Back in October I wrote in this column about the “Veterans Court.” At the time I indicated that “The Nashua Veterans Court has been operating since 2014 and began as an outgrowth of our Mental Health Court. The basic premise is really quite simple, but also profound: combat veterans, because of their experiences, are a unique grouping in our society, with their own particular needs, and a specialized court which provides access to treatment, accountability, and structure will invariably be more effective than traditional incarceration and punishment. Because of what they have gone through in their service, half of veterans returning from overseas combat deployment suffer with various mental health issues. One in six will struggle with a substance use disorder; and one in five will suffer with post-traumatic stress disorder (PTSD). These rates far exceed those of other groups and the population at large, so therefore it also makes sense to think differently about working with veterans who might end up breaking the law and being convicted of a crime. In fact, there are approximately 700,000 veterans in the judicial system today. That’s exactly where the Veterans Court comes in.”
As a follow-up to that piece, this past month we held a community conversation at the Nashua Public Library which was called “Justice for All.” This program included the screening of a film with the same name and then a follow-up panel discussion of experts with firsthand experience in the field of veterans involved justice. The film is produced by Dan Marcek of Vetflix and includes interviews with veterans, their families, mental health counselors, prosecutors, and judges, all involved with the veterans court. In preparation for the panel, I also had the honor of going to a meeting of the New Hampshire Justice Involved Veterans Task Force, which meets at the Department of Health and Human Services. This group has been actively working for several years to identify the unique needs of veterans who get on the wrong side of the law. The Task Force is an incredible team which includes law enforcement, the VA, the military, the courts, and mental health professionals. Their sole purpose is to find productive solutions to help our veterans regain their productive lives. After all, if we believe that people deserve a second chance, then who is more deserving than a veteran who has put themselves purposefully in harm’s way to protect our country and our freedoms?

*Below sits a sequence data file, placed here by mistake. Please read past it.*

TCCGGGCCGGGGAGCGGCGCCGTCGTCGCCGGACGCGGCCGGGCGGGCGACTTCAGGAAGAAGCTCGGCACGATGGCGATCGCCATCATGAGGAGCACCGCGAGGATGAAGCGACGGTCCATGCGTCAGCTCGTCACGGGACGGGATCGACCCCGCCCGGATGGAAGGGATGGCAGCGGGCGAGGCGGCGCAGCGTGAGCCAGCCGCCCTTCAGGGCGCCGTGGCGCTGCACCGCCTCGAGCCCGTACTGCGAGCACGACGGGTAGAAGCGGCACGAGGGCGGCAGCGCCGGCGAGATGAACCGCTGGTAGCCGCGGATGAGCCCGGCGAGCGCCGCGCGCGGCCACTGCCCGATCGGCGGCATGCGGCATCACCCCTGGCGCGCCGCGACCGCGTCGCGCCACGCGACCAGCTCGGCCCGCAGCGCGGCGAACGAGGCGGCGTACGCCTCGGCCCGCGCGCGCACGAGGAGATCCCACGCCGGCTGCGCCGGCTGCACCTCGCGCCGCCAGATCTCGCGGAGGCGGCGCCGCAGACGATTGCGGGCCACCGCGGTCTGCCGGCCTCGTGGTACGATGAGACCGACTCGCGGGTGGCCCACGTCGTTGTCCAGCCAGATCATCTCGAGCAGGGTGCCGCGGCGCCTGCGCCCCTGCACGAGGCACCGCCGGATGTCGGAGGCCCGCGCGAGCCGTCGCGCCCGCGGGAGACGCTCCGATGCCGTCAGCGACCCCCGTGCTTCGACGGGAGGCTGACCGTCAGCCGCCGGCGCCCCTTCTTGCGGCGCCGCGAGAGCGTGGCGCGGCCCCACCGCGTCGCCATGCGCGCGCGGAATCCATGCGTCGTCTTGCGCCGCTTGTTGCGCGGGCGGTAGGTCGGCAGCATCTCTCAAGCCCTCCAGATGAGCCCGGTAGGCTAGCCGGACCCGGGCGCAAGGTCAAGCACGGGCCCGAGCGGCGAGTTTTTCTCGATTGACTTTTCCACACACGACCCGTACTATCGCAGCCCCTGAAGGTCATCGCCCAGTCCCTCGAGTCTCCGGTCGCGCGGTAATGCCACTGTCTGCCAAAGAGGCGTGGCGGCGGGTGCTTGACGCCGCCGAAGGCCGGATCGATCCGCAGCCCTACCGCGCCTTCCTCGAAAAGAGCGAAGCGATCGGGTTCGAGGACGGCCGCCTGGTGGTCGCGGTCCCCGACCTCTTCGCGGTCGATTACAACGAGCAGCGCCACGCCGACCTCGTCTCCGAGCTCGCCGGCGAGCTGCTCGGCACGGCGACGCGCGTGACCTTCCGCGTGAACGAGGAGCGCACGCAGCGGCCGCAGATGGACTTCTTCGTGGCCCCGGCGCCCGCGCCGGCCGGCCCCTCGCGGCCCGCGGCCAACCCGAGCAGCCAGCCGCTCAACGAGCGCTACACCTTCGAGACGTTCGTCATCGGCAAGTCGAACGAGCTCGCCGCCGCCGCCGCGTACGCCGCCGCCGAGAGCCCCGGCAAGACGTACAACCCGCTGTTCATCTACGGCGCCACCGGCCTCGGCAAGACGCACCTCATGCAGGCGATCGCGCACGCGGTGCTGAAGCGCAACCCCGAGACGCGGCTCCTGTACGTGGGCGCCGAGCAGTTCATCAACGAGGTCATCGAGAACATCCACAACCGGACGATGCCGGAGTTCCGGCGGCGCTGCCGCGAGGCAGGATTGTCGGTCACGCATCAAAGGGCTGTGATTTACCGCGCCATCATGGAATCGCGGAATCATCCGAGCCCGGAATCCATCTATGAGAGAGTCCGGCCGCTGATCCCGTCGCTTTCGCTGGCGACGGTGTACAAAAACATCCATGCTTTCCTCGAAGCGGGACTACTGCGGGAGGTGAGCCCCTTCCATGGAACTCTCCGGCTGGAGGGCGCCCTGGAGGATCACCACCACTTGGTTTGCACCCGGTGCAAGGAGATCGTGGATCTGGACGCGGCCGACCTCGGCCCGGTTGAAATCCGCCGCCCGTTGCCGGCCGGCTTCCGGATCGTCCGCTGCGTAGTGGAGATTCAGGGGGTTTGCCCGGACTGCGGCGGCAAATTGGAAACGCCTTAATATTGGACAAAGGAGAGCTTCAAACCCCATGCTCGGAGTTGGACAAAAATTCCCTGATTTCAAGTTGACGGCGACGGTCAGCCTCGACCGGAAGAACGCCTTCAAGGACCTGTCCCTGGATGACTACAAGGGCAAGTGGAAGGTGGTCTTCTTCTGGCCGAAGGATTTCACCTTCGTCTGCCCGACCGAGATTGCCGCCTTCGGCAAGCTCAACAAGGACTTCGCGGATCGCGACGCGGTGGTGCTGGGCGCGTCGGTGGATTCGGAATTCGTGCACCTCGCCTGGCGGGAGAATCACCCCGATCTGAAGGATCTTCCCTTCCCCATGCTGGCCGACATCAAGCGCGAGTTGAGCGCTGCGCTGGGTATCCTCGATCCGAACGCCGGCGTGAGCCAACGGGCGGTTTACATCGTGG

After the film, the panel discussion which ensued – with an audience of over 60 in attendance – was remarkably interactive. As the moderator, I was concerned about how much audience engagement there would be, but after a couple of questions from me to get the conversation going, things took off. The Honorable James Leary, who is the judge overseeing the veterans court in Nashua, and Joe Tessier, who is the prosecutor (and a veteran himself) shared how the veteran’s court actually works. What sort of approaches are effective was an interesting topic, especially the extent to which the judge and prosecutor get involved in the court participants individual cases. Glenn Kazan from Easter Seals shared how the counseling professionals and VA personnel play a key role in supporting court participants through the process. Most engaging of all, and in my opinion, the stars of the show were Erin and Rob Kirby. Rob is a combat veteran who served in Afghanistan and Erin is his wife. When Rob returned from his deployment, he found himself struggling with post-traumatic stress, but being a vet means being proud and can lead to a reluctance to seek treatment, so instead of getting help, Rob self-medicated with alcohol and quickly found himself in trouble with the law. The final straw was a confrontation which took place in Rob’s basement… muzzle of his rifle in his mouth, ready to kill himself. Erin took the kids outside to safety and called 911, and when the police arrived they were able to taze Rob and detain him. That’s when Rob finally entered into the court system. Erin describes their situation as a miraculous series of lucky circumstances which ended up with them in front of Judge Leary. Today Rob owns his own construction firm and is a loving and supportive father and husband. But it could have gone very differently. He could be sitting in prison, or worse, dead. This is the whole reason why we go out of our way to treat vets with a unique approach.
As a result of this structure and approach, the success rates of Veterans Courts have been reported to be as high as 98% when measured in terms of recidivism and relapses. Comparing this to the inhumane and very expensive revolving door of the prison system, it’s easy to see why these courts can be a very effective tool to help our Veterans to get their lives back on track. Just like the Drug and Mental Health Courts, this is definitely not a “get out of jail free” card. In fact, it’s a pretty tough approach and might even be more difficult than the relatively passive approach of sitting out your time in prison. This is work. No question about it.
I would like to thank the members of the JIV Task force for the work they do to make our community stronger and Judge Leary, Jo Moncher from DHHS, and Dan Marcek from Vetflix for asking me to get involved in the discussion. Most of all, I would like to thank Rob and Erin for having the courage to share their stories and to do what they can to help reduce stigma. They are making a difference and leading by example. At the end of the day, this is truly what we mean when we say that Great Things Happen When We LIVE UNITED.
Mike Apfelberg is President of the United Way of Greater Nashua.